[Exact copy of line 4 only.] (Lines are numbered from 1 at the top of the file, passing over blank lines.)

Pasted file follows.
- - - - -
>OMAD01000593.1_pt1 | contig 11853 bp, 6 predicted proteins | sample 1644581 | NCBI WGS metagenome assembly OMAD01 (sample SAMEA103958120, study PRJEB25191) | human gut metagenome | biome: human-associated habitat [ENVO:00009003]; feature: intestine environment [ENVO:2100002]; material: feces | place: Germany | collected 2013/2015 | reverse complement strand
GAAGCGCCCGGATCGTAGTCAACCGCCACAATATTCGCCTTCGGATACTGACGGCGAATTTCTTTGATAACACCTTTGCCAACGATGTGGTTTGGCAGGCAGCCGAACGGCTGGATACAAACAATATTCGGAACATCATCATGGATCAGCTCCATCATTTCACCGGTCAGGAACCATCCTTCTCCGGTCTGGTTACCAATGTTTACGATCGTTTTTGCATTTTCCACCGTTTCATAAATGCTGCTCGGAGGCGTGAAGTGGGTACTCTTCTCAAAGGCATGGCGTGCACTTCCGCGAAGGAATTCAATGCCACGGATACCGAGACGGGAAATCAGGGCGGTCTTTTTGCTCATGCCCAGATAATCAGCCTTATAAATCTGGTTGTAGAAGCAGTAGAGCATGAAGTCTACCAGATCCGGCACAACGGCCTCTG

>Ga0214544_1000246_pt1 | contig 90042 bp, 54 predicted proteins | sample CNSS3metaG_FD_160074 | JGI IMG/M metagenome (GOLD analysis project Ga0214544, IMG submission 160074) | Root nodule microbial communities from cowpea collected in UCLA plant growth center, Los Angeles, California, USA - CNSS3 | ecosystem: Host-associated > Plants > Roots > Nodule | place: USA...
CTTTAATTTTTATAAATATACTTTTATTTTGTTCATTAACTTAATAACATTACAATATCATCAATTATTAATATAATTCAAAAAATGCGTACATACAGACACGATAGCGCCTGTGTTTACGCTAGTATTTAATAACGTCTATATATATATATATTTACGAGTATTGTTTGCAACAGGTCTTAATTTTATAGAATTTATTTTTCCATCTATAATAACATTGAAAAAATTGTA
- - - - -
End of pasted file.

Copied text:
CTTTAATTTTTATAAATATACTTTTATTTTGTTCATTAACTTAATAACATTACAATATCATCAATTATTAATATAATTCAAAAAATGCGTACATACAGACACGATAGCGCCTGTGTTTACGCTAGTATTTAATAACGTCTATATATATATATATTTACGAGTATTGTTTGCAACAGGTCTTAATTTTATAGAATTTATTTTTCCATCTATAATAACATTGAAAAAATTGTA